Even Sen. Orrin Hatch, R-Utah, who was Attorney General Alberto Gonzales' lone defender during his recent Senate testimony, said the order should have been turned over to Congress.
"It's disturbing that Congress had to learn about the March 2006 memo through the press," Hatch said. "We should have known about this."
The revelation of the "internal" order turned up the heat this week on the Justice Department, already suffering from a dwindling number of supporters in Congress as the investigation into the firing of eight U.S. Attorneys drags on.
The order granted Sampson - a Utah native who was Gonzales' chief of staff until he resigned in March - and the Justice Department's liaison with the White House, Monica Goodling, the authority, "with the approval of the attorney general, to take final action in matters pertaining to the appointment, employment, pay, separation, and general administration.''
The order only applied to political appointees, those who change with each new administration - about 130 of the 110,000 Justice Department employees.
Sampson's attorney, Bradford Berenson, declined to comment when contacted Friday by The Tribune.
The National Journal broke the story this week, and the revelation sparked bipartisan ire toward the Justice Department.
Senate Judiciary Committee Chairman Patrick Leahy, D-Vt.; the ranking Republican, Sen. Arlen Specter of Pennsylvania; and four other senators from both parties sent a letter to Gonzales seeking the order.
"The committee has issued multiple requests for the Department to produce documents in its custody. . . . Despite these requests, the order has not been produced and its existence has not been disclosed," the senators wrote. "We ask that you please produce the order and all related documents immediately."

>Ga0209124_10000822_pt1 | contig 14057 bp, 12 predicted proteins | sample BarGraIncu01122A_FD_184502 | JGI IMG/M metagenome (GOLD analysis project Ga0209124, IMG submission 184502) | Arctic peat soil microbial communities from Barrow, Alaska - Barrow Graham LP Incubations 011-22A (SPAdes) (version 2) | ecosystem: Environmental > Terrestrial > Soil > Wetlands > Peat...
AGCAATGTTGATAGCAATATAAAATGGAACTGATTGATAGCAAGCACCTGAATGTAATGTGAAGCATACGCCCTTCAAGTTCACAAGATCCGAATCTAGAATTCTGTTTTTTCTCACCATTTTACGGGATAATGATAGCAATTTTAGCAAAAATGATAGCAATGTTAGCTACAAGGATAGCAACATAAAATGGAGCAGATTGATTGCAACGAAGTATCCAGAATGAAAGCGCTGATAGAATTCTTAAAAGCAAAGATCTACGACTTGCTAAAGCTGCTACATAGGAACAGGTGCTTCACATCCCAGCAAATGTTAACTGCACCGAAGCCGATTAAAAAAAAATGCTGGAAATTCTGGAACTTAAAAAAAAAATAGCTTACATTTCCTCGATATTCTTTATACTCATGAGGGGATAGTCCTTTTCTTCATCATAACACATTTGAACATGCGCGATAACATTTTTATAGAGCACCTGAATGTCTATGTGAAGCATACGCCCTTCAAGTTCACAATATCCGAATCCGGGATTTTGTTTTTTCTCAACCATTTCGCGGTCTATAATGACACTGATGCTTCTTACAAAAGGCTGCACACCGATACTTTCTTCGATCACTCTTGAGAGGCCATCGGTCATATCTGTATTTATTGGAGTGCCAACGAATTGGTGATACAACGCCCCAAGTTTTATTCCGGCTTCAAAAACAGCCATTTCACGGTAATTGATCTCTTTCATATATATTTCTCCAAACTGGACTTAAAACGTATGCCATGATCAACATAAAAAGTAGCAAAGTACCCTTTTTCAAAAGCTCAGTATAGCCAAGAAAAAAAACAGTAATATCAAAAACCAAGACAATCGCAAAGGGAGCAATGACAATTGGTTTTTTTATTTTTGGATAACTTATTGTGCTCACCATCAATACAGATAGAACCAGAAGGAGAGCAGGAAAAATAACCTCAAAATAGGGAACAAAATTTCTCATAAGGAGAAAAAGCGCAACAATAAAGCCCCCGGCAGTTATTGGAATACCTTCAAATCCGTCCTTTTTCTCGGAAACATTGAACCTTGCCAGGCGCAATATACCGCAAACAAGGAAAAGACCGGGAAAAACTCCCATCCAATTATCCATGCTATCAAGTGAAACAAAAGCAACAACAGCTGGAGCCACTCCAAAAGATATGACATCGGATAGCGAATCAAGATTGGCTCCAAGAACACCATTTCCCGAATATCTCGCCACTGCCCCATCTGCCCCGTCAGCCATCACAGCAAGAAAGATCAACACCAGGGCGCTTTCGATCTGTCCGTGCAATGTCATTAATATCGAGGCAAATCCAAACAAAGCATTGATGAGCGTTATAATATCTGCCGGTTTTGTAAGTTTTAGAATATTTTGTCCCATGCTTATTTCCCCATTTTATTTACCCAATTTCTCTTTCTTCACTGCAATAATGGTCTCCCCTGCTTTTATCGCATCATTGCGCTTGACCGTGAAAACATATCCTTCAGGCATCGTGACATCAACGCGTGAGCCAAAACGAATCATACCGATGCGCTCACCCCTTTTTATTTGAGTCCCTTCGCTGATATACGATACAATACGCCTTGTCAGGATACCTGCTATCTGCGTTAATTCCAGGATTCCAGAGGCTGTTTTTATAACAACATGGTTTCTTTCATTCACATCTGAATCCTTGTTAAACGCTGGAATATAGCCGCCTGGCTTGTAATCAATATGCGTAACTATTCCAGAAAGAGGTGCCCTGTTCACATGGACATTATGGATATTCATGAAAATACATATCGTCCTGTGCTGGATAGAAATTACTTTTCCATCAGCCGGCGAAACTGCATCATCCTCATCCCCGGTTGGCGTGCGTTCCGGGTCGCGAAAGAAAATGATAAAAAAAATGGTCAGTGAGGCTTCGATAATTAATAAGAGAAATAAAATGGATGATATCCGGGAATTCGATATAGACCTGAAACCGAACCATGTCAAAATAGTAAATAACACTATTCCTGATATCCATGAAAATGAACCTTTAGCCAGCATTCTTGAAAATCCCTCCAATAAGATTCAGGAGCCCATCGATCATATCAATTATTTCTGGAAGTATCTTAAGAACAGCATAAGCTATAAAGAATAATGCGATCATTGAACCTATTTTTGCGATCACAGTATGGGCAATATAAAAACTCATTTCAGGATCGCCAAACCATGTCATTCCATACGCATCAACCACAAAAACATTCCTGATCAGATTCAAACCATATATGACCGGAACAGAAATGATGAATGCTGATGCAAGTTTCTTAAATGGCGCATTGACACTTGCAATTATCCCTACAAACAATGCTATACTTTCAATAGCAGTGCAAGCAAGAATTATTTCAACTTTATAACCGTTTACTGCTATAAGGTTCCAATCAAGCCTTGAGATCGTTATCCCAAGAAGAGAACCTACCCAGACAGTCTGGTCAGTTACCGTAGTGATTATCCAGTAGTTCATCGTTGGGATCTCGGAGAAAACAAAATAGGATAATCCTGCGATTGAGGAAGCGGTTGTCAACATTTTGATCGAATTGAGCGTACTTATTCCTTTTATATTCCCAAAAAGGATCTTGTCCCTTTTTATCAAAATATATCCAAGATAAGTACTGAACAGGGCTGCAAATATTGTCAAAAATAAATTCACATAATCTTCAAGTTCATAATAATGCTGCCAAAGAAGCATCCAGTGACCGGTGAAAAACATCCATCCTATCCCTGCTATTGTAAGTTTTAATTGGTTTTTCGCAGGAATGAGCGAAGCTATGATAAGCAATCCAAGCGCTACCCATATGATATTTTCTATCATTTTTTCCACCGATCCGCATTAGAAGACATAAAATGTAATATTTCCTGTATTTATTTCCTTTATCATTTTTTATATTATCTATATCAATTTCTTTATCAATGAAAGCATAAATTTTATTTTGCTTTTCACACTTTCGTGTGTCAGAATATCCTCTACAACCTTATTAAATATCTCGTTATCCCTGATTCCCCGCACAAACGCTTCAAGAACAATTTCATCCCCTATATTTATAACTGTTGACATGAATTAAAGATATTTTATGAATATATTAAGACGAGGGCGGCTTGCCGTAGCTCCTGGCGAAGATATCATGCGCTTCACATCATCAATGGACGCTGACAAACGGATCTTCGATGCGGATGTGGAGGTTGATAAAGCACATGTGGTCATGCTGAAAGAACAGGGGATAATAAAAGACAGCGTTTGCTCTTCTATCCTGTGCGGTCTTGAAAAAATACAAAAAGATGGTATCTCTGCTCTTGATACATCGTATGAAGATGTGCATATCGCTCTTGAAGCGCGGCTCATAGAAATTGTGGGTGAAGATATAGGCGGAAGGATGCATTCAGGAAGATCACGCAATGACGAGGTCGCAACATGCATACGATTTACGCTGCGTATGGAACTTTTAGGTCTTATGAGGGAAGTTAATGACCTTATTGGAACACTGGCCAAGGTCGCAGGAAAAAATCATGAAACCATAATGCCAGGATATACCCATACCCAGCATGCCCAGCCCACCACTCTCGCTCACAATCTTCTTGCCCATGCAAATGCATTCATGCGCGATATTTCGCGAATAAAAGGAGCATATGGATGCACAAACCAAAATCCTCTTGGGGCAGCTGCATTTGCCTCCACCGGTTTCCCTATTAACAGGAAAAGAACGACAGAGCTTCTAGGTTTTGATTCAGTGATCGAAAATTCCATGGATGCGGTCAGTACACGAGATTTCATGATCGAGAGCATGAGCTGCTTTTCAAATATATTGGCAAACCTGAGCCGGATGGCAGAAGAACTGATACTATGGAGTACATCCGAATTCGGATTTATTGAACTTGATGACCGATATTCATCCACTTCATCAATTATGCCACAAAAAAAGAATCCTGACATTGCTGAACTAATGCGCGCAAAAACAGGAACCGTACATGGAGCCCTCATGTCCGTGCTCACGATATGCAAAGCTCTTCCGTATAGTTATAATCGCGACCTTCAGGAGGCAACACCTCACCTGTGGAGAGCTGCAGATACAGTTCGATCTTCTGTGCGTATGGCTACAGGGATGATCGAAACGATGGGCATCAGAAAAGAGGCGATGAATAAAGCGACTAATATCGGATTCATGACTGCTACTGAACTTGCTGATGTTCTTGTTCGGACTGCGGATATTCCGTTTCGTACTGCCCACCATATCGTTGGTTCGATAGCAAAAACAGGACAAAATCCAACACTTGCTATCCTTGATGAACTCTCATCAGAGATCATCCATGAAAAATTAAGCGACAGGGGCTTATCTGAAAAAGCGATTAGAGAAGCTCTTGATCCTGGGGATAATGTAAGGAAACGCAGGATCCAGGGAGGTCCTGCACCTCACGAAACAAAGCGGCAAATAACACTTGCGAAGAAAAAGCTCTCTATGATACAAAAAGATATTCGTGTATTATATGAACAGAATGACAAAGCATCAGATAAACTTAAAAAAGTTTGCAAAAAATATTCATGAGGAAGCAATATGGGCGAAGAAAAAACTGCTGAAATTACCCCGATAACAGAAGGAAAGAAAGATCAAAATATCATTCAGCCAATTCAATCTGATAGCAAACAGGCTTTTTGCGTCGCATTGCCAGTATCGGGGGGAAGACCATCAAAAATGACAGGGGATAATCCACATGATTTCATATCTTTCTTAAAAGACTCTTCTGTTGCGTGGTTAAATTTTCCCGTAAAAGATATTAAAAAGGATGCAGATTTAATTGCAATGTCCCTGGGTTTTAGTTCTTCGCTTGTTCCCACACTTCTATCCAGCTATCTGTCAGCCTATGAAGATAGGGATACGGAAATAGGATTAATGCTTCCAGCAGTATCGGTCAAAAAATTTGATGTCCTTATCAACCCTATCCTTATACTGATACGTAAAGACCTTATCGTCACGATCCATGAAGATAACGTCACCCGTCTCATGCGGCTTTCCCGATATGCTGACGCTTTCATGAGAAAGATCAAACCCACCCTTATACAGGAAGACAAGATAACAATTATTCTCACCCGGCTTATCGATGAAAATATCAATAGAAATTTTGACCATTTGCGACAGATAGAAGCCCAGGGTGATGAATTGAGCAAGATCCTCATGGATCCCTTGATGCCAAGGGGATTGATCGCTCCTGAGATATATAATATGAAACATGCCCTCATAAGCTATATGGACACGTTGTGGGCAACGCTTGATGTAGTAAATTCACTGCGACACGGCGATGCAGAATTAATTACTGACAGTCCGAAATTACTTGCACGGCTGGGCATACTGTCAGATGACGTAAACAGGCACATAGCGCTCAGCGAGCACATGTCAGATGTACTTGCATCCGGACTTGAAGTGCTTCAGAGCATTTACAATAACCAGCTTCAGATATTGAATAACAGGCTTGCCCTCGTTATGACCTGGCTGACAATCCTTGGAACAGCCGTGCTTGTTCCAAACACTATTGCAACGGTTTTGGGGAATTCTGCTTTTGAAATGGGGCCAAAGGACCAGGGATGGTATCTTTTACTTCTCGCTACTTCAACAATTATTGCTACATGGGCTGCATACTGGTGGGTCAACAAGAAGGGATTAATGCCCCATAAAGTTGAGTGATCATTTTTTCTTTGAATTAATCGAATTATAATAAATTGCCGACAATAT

Specter was infuriated that a formal delegation of power took place, but congressional investigators were not notified, The Associated Press reported.
Rep. Chris Cannon, the ranking Republican on the House subcommittee investigating the firing of the U.S. attorneys, downplayed the department's failure to turn over the the attorney general's order.
"I don't know that there's anything secret about it and it was by nature outside the scope of documents that were asked for," Cannon said. Political appointees can be fired for a broad array of reasons, he said, and it is appropriate to let top staff review an appointee's performance and recommend action to the attorney general.
The Justice Department said the power granted by the order is not unusual, and emphasized the attorney general remained in the loop.
"This order simply gives the chief of staff and the White House liaison the authority to execute certain decisions related to the hiring and termination of some noncareer employees with - as the memo states - 'the approval of the attorney general,' " said spokesman Dean Boyd.
But some, like Sen. Sheldon Whitehouse, D-R.I., questioned at a hearing in March whether too much decision-making power had been turned over to young, inexperienced staff like Sampson and Goodling.
And Goodling, it was reported this week, is under investigation for allowing political allegiances to influence hiring of career prosecutors.